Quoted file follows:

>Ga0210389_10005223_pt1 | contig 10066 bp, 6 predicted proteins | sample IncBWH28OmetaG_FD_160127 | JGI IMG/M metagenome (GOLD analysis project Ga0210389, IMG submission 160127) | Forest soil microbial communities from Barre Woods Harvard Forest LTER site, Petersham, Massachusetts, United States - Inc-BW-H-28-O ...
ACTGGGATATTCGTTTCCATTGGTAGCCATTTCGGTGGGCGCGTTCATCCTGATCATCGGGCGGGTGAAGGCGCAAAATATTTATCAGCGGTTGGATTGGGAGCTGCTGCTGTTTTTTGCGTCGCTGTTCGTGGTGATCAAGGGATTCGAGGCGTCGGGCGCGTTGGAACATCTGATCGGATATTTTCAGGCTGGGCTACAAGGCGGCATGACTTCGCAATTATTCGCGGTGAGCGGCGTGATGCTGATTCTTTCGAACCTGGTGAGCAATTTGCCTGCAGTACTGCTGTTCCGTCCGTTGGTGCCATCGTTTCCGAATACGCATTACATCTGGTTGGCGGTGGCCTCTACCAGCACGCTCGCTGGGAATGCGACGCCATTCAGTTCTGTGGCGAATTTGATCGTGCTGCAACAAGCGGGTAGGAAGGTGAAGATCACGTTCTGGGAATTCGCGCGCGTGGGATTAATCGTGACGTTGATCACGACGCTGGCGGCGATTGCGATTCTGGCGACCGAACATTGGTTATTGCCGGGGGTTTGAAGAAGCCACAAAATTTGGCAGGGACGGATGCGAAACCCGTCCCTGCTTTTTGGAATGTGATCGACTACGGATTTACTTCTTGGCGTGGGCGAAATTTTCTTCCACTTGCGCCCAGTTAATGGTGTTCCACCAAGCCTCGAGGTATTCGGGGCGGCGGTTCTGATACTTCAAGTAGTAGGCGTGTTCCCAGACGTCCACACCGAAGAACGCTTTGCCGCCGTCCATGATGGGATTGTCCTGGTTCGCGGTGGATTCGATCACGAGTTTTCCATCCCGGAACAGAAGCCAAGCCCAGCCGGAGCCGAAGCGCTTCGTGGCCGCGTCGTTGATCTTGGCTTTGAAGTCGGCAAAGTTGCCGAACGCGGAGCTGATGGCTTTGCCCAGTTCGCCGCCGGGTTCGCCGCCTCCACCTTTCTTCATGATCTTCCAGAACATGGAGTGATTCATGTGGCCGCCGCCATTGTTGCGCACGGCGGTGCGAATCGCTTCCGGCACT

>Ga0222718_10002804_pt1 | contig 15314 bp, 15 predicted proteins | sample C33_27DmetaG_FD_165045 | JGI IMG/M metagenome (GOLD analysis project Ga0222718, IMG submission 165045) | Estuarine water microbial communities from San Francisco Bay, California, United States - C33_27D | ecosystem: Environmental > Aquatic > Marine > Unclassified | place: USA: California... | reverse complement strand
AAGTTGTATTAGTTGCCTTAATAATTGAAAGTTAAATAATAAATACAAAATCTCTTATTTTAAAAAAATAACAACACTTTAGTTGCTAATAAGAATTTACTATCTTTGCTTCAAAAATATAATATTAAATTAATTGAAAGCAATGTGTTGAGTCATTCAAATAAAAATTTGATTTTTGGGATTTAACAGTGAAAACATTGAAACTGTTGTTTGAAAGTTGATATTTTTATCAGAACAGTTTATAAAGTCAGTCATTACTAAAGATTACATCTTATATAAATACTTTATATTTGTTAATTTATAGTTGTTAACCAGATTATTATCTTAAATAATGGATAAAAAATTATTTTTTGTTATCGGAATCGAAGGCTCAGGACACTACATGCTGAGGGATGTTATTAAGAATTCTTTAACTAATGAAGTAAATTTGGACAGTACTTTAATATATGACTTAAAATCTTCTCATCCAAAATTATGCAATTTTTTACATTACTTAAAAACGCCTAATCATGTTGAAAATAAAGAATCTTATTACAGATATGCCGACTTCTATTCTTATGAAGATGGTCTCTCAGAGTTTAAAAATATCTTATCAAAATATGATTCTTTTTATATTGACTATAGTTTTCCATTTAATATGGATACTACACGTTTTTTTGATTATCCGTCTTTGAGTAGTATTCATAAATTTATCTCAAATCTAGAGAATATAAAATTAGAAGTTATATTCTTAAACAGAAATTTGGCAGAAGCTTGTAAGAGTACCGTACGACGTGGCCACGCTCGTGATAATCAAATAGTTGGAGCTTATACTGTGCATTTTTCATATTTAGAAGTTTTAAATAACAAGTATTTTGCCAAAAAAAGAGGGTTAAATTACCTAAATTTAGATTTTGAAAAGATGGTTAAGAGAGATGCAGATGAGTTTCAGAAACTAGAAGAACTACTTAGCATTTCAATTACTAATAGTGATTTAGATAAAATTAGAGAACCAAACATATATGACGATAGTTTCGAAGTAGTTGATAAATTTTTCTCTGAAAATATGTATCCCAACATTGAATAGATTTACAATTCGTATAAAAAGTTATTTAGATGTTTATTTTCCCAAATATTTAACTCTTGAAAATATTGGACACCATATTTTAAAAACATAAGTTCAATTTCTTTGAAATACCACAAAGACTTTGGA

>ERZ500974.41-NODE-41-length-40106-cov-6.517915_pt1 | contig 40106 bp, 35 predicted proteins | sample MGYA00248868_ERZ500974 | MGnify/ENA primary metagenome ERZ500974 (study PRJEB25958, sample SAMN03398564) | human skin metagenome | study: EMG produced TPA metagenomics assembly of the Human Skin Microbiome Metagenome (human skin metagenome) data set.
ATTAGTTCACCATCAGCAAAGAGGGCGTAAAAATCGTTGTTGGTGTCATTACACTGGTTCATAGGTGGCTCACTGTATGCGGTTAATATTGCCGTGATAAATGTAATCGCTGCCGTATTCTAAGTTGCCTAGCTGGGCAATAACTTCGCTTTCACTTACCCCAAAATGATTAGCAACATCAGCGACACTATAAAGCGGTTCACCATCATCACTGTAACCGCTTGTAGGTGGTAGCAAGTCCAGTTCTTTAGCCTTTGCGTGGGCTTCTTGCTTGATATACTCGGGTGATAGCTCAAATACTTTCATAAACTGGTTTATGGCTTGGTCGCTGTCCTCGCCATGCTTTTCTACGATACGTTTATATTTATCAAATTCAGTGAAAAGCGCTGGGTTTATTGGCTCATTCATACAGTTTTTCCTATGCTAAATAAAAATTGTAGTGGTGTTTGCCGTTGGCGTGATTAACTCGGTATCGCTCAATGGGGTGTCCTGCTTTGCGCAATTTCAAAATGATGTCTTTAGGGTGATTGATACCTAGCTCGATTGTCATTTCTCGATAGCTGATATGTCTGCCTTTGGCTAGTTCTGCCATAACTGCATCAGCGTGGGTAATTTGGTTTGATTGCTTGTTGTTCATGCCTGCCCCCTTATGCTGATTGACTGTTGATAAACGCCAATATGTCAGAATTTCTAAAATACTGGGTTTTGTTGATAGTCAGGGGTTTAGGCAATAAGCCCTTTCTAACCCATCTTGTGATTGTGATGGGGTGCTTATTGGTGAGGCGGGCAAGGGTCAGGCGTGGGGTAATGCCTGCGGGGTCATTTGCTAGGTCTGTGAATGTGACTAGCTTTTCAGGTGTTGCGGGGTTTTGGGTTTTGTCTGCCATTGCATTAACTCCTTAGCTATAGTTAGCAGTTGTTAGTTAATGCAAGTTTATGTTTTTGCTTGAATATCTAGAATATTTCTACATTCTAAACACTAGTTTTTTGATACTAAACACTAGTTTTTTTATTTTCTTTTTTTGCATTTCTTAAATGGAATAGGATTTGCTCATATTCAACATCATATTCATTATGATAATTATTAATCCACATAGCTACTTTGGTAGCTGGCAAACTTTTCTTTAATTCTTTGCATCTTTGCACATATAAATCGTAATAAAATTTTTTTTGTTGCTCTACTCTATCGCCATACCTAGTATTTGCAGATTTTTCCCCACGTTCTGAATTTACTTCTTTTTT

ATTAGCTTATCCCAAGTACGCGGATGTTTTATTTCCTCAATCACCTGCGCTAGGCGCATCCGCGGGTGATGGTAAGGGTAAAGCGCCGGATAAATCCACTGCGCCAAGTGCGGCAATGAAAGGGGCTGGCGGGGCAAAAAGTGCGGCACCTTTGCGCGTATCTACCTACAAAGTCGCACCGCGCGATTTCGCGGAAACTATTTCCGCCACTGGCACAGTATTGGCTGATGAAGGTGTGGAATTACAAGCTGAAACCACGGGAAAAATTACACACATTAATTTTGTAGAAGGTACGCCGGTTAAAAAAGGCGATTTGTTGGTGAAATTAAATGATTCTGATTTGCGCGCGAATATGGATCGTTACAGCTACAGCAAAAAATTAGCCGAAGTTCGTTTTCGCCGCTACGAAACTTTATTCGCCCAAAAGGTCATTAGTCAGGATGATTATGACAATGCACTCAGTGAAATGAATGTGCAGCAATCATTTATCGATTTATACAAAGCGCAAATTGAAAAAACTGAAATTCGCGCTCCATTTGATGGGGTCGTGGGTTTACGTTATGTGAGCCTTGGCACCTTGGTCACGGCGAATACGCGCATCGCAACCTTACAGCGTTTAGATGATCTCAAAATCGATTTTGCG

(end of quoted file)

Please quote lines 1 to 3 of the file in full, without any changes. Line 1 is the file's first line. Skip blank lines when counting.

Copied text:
>Ga0210389_10005223_pt1 | contig 10066 bp, 6 predicted proteins | sample IncBWH28OmetaG_FD_160127 | JGI IMG/M metagenome (GOLD analysis project Ga0210389, IMG submission 160127) | Forest soil microbial communities from Barre Woods Harvard Forest LTER site, Petersham, Massachusetts, United States - Inc-BW-H-28-O ...
ACTGGGATATTCGTTTCCATTGGTAGCCATTTCGGTGGGCGCGTTCATCCTGATCATCGGGCGGGTGAAGGCGCAAAATATTTATCAGCGGTTGGATTGGGAGCTGCTGCTGTTTTTTGCGTCGCTGTTCGTGGTGATCAAGGGATTCGAGGCGTCGGGCGCGTTGGAACATCTGATCGGATATTTTCAGGCTGGGCTACAAGGCGGCATGACTTCGCAATTATTCGCGGTGAGCGGCGTGATGCTGATTCTTTCGAACCTGGTGAGCAATTTGCCTGCAGTACTGCTGTTCCGTCCGTTGGTGCCATCGTTTCCGAATACGCATTACATCTGGTTGGCGGTGGCCTCTACCAGCACGCTCGCTGGGAATGCGACGCCATTCAGTTCTGTGGCGAATTTGATCGTGCTGCAACAAGCGGGTAGGAAGGTGAAGATCACGTTCTGGGAATTCGCGCGCGTGGGATTAATCGTGACGTTGATCACGACGCTGGCGGCGATTGCGATTCTGGCGACCGAACATTGGTTATTGCCGGGGGTTTGAAGAAGCCACAAAATTTGGCAGGGACGGATGCGAAACCCGTCCCTGCTTTTTGGAATGTGATCGACTACGGATTTACTTCTTGGCGTGGGCGAAATTTTCTTCCACTTGCGCCCAGTTAATGGTGTTCCACCAAGCCTCGAGGTATTCGGGGCGGCGGTTCTGATACTTCAAGTAGTAGGCGTGTTCCCAGACGTCCACACCGAAGAACGCTTTGCCGCCGTCCATGATGGGATTGTCCTGGTTCGCGGTGGATTCGATCACGAGTTTTCCATCCCGGAACAGAAGCCAAGCCCAGCCGGAGCCGAAGCGCTTCGTGGCCGCGTCGTTGATCTTGGCTTTGAAGTCGGCAAAGTTGCCGAACGCGGAGCTGATGGCTTTGCCCAGTTCGCCGCCGGGTTCGCCGCCTCCACCTTTCTTCATGATCTTCCAGAACATGGAGTGATTCATGTGGCCGCCGCCATTGTTGCGCACGGCGGTGCGAATCGCTTCCGGCACT

>Ga0222718_10002804_pt1 | contig 15314 bp, 15 predicted proteins | sample C33_27DmetaG_FD_165045 | JGI IMG/M metagenome (GOLD analysis project Ga0222718, IMG submission 165045) | Estuarine water microbial communities from San Francisco Bay, California, United States - C33_27D | ecosystem: Environmental > Aquatic > Marine > Unclassified | place: USA: California... | reverse complement strand